The presenting clinical features in neutropenia associated with metabolic diseases (Table 9-6) are lethargy, vomiting, ketosis, and dehydration during the neonatal period, failure to thrive, and growth retardation. The marrow is hypoplastic in these conditions, with decreased numbers of myeloid precursors. Idiopathic hyperglycin-emia and methylmalonic acidemia also have associated thrombocytopenia.
In glycogen storage disease type IB, there is impairment of glucose-6-phosphate-translocase, an enzyme necessary for the transport of glucose-6-phosphate from the cytoplasm to the endoplasmic reticulum, the site where glucose-6-phosphate is hydrolyzed to glucose and inorganic phosphate by an enzyme glucose-6-phos-phatase. As a result of the low availability of glucose, these patients develop hypo-glycemia, defective chemotaxis, and recurrent infections. The mechanism of neutropenia is not known in this disease. The bone marrow is hypercellular with abundant neutrophils.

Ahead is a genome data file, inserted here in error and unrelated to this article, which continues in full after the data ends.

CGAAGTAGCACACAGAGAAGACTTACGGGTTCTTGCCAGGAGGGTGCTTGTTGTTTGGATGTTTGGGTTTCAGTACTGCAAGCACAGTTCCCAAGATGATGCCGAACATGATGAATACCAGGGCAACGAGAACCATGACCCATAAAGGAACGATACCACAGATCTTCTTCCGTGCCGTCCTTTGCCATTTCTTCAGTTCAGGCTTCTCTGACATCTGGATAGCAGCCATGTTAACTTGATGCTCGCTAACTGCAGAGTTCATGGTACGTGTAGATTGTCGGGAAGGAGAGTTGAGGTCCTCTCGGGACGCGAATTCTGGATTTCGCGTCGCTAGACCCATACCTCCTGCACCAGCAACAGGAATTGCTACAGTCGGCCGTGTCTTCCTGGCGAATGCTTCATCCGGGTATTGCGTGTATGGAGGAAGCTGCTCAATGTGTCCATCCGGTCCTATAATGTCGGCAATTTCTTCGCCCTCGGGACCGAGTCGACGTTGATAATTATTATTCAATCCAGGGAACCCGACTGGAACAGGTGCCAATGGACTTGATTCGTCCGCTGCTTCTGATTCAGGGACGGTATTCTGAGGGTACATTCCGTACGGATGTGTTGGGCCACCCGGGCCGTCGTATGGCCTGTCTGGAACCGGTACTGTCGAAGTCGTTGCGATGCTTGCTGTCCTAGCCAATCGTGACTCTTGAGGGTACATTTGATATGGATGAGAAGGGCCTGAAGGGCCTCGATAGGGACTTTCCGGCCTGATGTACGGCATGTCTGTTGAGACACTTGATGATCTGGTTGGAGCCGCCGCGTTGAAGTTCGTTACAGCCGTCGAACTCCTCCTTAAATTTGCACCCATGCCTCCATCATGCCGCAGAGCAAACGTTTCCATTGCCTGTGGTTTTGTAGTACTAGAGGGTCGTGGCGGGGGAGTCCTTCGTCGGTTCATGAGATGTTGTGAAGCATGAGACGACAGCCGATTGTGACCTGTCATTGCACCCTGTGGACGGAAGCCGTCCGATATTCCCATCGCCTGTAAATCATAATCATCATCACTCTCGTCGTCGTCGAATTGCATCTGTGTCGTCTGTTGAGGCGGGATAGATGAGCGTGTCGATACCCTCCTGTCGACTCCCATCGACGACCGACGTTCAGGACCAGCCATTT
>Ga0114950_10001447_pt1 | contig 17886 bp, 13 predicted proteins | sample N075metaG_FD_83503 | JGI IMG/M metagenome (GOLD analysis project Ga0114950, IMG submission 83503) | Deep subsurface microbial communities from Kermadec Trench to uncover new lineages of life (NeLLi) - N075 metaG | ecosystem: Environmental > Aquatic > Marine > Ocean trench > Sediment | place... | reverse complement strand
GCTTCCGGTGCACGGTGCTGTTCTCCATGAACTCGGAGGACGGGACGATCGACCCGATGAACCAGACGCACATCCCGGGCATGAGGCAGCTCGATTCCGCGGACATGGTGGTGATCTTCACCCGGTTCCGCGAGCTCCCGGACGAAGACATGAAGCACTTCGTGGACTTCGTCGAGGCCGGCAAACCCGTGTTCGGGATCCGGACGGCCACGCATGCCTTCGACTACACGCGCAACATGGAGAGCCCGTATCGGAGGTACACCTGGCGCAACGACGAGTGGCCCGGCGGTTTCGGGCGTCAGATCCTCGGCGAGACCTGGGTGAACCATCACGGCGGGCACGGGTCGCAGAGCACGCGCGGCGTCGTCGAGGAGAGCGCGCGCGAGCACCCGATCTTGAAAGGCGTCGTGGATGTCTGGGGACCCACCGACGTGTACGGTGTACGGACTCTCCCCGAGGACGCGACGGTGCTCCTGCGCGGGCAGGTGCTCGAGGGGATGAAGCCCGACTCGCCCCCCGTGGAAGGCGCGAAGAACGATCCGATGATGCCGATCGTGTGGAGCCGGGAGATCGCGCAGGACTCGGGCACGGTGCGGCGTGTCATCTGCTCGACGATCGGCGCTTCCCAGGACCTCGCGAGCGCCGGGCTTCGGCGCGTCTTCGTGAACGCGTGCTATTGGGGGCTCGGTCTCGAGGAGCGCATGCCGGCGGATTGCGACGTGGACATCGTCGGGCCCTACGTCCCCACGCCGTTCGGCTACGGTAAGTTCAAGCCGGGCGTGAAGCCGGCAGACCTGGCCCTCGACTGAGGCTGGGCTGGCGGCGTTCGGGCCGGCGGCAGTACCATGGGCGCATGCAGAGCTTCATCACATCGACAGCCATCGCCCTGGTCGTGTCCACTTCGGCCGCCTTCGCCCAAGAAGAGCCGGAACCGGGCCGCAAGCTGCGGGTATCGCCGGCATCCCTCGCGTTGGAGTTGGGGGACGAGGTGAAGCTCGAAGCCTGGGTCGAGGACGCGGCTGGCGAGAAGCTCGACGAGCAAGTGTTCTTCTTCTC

Barth syndrome is characterized by cardiomyopathy, neutropenia, skeletal myopa-thy, growth retardation, low creatinine levels, mitochondrial abnormalities, and organic aciduria. It is a sex-linked recessive disorder. It results from mutations in the gene G4.5, a member of a tafazzin family protein.
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